We’re all connected by the stories we share. Stories bring us together. They help us discover the world
and understand the people around us. But, there’s been a shift in the way people read. The reading habits
of young people and new students, are changing — especially when it comes to newspapers and
Are libraries future-proof?
It’s not about smartphones and tablets versus physical papers and glossy magazines. It’s about giving students and researchers access to the most relevant information in a way that makes sense to them.
“Higher education is shifting because its core constituents — students — are starting to behave more like customers and are less forgiving of some of the inefficient and ineffective aspects of the academy not tailored for a strong customer experience.”
Andrew Roth, President Emeritus, Notre Dame College
A 2021 report from academic publisher SAGE found that, looking ahead to 2030, most academic librarians foresaw their roles evolving to incorporate even more digital services and online resources. So what does the library of the future look like?
Nothing will ever be the same and that’s good
There’s been a shift in the way people discover content of all kinds — whether it’s videos, music, newspapers or peer-reviewed journals. That makes the job of of the library a little harder, but if the final outcome is a better way for more people to discover important information, that’s good.
Other industries are listening to what people want and are fundamentally changing the way they operate.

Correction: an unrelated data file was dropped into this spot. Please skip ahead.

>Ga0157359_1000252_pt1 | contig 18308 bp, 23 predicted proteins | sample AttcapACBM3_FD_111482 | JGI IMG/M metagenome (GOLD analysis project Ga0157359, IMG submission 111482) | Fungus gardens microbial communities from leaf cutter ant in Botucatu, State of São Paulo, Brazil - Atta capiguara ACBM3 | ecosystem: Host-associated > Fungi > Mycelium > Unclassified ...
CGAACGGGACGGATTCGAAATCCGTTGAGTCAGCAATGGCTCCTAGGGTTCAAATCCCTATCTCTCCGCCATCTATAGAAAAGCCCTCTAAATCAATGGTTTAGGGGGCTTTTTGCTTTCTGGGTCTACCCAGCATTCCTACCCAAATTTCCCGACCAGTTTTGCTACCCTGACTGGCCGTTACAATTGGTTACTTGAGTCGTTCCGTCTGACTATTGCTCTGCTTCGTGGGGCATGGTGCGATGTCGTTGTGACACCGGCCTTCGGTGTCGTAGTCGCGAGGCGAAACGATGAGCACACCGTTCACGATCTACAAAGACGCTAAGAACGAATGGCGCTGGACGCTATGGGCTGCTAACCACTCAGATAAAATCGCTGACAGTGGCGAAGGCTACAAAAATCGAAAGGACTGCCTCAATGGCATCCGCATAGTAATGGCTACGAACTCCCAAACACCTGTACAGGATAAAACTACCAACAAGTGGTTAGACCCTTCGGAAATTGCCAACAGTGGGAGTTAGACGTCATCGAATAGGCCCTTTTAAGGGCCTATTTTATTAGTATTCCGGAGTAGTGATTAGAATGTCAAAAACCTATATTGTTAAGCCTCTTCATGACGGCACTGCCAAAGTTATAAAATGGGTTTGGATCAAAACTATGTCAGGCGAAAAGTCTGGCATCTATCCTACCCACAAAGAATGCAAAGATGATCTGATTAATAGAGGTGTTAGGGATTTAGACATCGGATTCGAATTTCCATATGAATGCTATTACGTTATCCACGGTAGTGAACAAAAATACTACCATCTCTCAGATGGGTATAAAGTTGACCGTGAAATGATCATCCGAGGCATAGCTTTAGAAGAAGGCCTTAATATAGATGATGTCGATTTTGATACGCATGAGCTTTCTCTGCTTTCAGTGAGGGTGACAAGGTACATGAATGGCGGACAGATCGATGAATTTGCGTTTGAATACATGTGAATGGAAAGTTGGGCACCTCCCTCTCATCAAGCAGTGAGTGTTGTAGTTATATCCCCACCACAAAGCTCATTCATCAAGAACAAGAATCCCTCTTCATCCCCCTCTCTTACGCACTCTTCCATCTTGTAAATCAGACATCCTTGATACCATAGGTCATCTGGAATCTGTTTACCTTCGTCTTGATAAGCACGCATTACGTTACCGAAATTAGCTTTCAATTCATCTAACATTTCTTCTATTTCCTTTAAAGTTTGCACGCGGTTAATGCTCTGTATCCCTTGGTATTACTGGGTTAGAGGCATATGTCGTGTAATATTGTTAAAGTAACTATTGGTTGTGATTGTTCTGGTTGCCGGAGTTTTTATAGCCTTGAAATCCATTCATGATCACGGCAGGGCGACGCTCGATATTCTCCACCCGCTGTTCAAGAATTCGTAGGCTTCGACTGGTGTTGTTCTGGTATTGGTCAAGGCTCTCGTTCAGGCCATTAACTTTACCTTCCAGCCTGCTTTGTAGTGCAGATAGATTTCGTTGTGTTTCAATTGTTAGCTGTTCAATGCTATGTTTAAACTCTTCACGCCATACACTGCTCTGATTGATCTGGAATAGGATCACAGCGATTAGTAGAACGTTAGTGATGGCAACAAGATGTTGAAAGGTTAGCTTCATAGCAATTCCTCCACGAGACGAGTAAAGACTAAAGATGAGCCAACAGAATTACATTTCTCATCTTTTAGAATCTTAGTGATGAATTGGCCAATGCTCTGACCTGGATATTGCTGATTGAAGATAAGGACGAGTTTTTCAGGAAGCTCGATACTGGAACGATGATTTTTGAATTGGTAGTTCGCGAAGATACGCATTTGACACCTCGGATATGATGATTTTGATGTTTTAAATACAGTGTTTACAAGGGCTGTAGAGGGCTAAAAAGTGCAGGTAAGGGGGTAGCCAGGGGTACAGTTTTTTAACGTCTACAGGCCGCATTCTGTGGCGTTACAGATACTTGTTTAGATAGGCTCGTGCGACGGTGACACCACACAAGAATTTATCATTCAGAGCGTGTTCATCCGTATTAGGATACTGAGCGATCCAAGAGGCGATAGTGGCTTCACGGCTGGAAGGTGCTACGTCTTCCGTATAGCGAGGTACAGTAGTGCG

In a world where the business models behind newspapers, magazines, literature, movies, music, groceries and clothing have transformed to meet drastic changes in society and human behavior, both academic and public libraries must follow suit or be left behind. So, let’s put on our researcher hats and ask the important question: what can libraries learn from other evolving industries?
Switch gears, from a collection-centric institution to a people-centric service
Make library services available to students where they want it, when they want it
Focus on the discovery experience and adapt to changes in patron behavior
Shift from a collection-centric institution to a people-centric service
Content is King, Distribution is Queen
Nobody seems to know for certain how many web pages have been indexed by Google. Let's just say "billions". Even if that's just a tiny fraction of what's actually on the internet, it's more than we could ever hope to read, organize or even pay attention to. So, content may be king, but it’s the distribution solutions that make content discoverable.
The video and music streaming industries learned long ago that while people are interested in particular pieces of content, it’s the way that content is discovered that’s most important. Remote, unlimited access on all devices — laptop and desktop computers, tablets and phones.
Open Educational Resources
As more open-source content is developed, libraries will have to consider their ability to let students self-direct their learning and access content when and where they need it.
The key is for the library to invest in more comprehensive, user-friendly services and deliver all kinds of content on a single, searchable service.
That’s how new technology will help students and faculty find exactly what they need in an ocean of data.
A campus library often offer printed media with a few select digital editions of periodicals and newspapers, restricted by budgets. Studies have shown that librarians expect usage of their online libraries to grow exponentially over the next few years.
The challenge, then, is that few publishers actually want to work with libraries the way students need them to. The challenge is getting all content creators to sell digital replicas of their product, instead of just a subscription to their website.